Introduction: How to Go Postal
How to make your own PCB on free postal labels using conductive ink, epoxy and a few parts. By PCB I mean, Post-Circuit Board: as in enter the age of circuits painted on walls. And also because its on postage. Neither snow nor rain nor heat nor law nor gloom of night stays these couriers from the swift completion of their self-appointed rounds. Lets all Go Postal.
Another old project out of the dust bin of 2006 from the Graffiti Research Lab and The Eyebeam OpenLab.
Confront your fear of the hi-res video by clicking here.
Step 1: The Ways and Means
The essential ways and means to build a PCB:
1. a USPS Priority Mail postal label
2. a multimeter
3. 5-minute epoxy
4. conductive epoxy
5. conductive paint or ink
6. fine tip paint brush
7. copper tape
8. Whatever specific electronic components you need for your circuit.
Step 2: Circuit and Sticker Design
This instructable will detail one way to put a blinking LED circuit on postage, fabric, wood and other surfaces. But there's a lot of potential for what could be made using these materials and techniques and a world of simple circuits in textbooks and on the internet to try out. The conductive paint and ink will add resistance so you may need to experiment and tweak component values to get the effect you want. We've included some images and video of other examples including a traffic lite sticker and an homeage to Above created by Fred Zyda in the guerilla studios @ SIGGRAPH that uses timer and decadal counter ICs.
These are the parts we use to create a 555 timer-based flashing LED circuit:
1. 47k resistor (R1)
2. 100k resistor (R2)
3. 400 Ohm resistor (R3)
4. 10uf capacitor (C1)
6. 2 3 Volt DC CR2032 or better lithium batteries
7. 10mm 3 volt, 30mA LED (of any color)
8. 555NE timer IC Chip
Step 3: Circuit Still Life
Once you've tested your circuit, you can lay it out on the surface of your choice. You can trace the sticker design attached in this step to create the 555 timer circuit that will blink an LED or two. More complicated circuits will require multiple layers. Leave ~ 0.25 inches for each trace. I make small circular contact pads at locations where electronic components will contact the ink traces.
Step 4: Leave a Trace
Use a paint brush and conductive paint or ink to create the traces. It may require multiple coats. Allow the paint or ink to dry and use a multimeter to test for continuity on each of the traces.
This tutorial is multimeter 101 for those who need it. For PCBs all you need to know is how to use continuity mode.
Step 5: Hook a Sticka Up
Now you can add your components. This happens in three steps:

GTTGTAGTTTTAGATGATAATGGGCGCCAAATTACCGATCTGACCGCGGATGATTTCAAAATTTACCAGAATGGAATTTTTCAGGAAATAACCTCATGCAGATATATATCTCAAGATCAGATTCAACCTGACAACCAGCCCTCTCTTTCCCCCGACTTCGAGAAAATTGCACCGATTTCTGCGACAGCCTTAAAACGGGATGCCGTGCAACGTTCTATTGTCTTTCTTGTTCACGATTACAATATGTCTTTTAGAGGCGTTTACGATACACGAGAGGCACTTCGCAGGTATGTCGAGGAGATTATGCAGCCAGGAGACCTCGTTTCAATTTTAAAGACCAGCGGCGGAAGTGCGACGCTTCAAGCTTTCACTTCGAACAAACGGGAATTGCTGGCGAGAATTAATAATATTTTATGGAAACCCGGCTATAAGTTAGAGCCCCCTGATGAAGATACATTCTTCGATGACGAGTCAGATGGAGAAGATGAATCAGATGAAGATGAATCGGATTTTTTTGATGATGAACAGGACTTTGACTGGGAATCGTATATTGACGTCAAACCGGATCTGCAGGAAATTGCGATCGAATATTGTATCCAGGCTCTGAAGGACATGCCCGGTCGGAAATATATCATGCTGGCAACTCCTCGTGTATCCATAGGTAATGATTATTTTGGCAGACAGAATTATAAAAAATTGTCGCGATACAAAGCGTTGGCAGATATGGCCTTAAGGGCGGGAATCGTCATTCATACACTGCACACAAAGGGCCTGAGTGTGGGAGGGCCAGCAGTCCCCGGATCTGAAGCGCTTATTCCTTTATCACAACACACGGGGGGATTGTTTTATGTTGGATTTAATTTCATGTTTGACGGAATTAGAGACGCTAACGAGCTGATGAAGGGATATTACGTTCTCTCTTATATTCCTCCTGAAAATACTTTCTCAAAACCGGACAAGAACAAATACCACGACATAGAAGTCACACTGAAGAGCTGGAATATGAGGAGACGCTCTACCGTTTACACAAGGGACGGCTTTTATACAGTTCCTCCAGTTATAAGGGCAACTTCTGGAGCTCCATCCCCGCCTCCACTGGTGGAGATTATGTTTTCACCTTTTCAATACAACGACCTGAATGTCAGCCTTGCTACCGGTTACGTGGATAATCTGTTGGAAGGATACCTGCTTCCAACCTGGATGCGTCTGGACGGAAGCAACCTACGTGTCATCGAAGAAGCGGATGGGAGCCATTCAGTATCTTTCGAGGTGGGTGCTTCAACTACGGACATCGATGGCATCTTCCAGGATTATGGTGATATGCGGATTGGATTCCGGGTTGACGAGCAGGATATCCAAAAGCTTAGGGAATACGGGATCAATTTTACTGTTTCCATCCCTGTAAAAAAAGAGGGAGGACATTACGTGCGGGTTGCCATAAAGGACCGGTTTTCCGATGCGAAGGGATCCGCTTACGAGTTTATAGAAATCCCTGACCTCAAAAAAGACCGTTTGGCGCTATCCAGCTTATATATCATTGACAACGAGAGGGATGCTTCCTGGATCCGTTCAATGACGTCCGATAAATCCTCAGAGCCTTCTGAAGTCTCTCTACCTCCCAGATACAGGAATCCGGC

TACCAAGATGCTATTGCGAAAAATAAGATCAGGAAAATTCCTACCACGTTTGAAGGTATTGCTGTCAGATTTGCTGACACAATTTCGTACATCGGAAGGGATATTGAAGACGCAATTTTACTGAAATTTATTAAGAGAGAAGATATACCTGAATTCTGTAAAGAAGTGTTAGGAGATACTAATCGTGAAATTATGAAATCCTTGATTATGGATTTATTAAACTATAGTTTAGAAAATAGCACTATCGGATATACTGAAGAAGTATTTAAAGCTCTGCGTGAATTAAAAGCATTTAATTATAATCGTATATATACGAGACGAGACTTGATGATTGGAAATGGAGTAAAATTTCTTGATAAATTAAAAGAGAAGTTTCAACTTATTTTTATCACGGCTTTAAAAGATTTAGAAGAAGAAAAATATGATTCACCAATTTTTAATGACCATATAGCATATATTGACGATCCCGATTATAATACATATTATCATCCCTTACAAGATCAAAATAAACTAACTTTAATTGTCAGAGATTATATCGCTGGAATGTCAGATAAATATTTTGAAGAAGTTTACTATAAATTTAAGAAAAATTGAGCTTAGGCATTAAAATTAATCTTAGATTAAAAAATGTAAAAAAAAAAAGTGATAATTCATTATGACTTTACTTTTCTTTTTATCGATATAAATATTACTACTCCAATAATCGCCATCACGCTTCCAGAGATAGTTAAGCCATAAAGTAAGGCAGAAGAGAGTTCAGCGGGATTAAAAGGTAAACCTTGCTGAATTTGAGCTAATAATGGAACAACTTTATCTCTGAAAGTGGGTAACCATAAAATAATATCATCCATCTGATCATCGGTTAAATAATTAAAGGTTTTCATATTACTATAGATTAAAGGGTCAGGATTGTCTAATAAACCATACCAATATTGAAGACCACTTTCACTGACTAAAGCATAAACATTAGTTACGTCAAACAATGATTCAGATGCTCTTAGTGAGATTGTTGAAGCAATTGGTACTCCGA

Position the component so that it lays flat, or upright or on "it's back". Determine the position that is most stable for that given package or form factor. Bend the leads so that they touch your conductive contact pads or traces. Don't worry about cutting the excess lead yet.
Epoxy the component body to the postal label. Make sure to not get epoxy on the component leads or the traces as it will act as an insulator.
3. Bend and Clip
Once the epoxy has dried (in about 15 minutes) you can bend the leads so that they follow the traces and make contact exactly where you want them. Just clip off any excess.
4. Hook it Up
Now you can do two things. You can put a thick layer (glob) of conductive paint or ink on the area where the component leads make contact with the traces. This is the quick and dirty way. It is less stable but who are we kidding -- we're making a circuit on postage. You can also use conductive epoxy. The connection will be very strong, but it will require at least 6 hours drying time.
Check the photos for more details on attaching the hardware.
Step 6: The Juice
Depending on your circuit, you may be able to use a single battery. For the LED flasher circuit, I am using a 555 time that operates within a range of 3 - 15 volts DC. One 3 volt battery won't give you much operating life. So I make a six volt battery by using conductive epoxy or conductive tape to create a battery sandwhich that operates in parallel to give me a six volt bus. You can also use conductive velcro. When paper batteries become more common this will be less clunky.
Step 7: Crank It Up
Now you can attach the battery to the circuit. There are a number of ways to do this as well:
You can epoxy (conductive) the negative terminal to the negative trace on the postal label and run copper tape from the positive terminal of the battery to the positive traces. You can substitute the conductive epoxy with a loop of copper tape for a shorter term solution. You can add a dab of 5-minute epoxy to the battery to secure it in place. Conductive velcro is another method. It requires more fabrication time but allows you to change batteries in situ without destroying the traces by ripping up the conductive epoxy.
Step 8: Ahhhh Stick It
Stick it real good...wall not included.
If you want to see some smart sticker placement check out Thundercut.
Mail this label to a city council member and win a free trip to Gitmo.